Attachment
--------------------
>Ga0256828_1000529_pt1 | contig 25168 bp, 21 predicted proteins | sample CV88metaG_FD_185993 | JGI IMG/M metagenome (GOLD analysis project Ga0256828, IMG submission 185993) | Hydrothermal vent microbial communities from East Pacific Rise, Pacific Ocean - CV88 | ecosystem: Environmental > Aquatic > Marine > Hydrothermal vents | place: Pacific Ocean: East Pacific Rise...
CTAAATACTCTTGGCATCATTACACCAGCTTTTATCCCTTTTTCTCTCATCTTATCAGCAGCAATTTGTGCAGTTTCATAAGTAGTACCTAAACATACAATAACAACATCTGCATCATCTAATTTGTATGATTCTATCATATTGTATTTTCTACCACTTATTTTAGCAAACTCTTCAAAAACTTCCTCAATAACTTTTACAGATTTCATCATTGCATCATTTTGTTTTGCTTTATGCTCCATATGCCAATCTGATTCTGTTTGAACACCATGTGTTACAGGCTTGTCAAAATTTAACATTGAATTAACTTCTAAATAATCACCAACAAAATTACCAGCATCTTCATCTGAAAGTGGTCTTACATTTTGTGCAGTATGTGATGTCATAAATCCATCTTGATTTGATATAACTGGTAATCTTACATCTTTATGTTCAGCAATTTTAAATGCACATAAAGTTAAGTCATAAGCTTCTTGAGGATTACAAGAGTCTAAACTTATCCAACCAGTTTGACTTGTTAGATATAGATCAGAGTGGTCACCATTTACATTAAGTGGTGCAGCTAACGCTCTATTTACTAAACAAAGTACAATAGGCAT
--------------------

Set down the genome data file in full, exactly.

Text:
>Ga0256828_1000529_pt1 | contig 25168 bp, 21 predicted proteins | sample CV88metaG_FD_185993 | JGI IMG/M metagenome (GOLD analysis project Ga0256828, IMG submission 185993) | Hydrothermal vent microbial communities from East Pacific Rise, Pacific Ocean - CV88 | ecosystem: Environmental > Aquatic > Marine > Hydrothermal vents | place: Pacific Ocean: East Pacific Rise...
CTAAATACTCTTGGCATCATTACACCAGCTTTTATCCCTTTTTCTCTCATCTTATCAGCAGCAATTTGTGCAGTTTCATAAGTAGTACCTAAACATACAATAACAACATCTGCATCATCTAATTTGTATGATTCTATCATATTGTATTTTCTACCACTTATTTTAGCAAACTCTTCAAAAACTTCCTCAATAACTTTTACAGATTTCATCATTGCATCATTTTGTTTTGCTTTATGCTCCATATGCCAATCTGATTCTGTTTGAACACCATGTGTTACAGGCTTGTCAAAATTTAACATTGAATTAACTTCTAAATAATCACCAACAAAATTACCAGCATCTTCATCTGAAAGTGGTCTTACATTTTGTGCAGTATGTGATGTCATAAATCCATCTTGATTTGATATAACTGGTAATCTTACATCTTTATGTTCAGCAATTTTAAATGCACATAAAGTTAAGTCATAAGCTTCTTGAGGATTACAAGAGTCTAAACTTATCCAACCAGTTTGACTTGTTAGATATAGATCAGAGTGGTCACCATTTACATTAAGTGGTGCAGCTAACGCTCTATTTACTAAACAAAGTACAATAGGCAT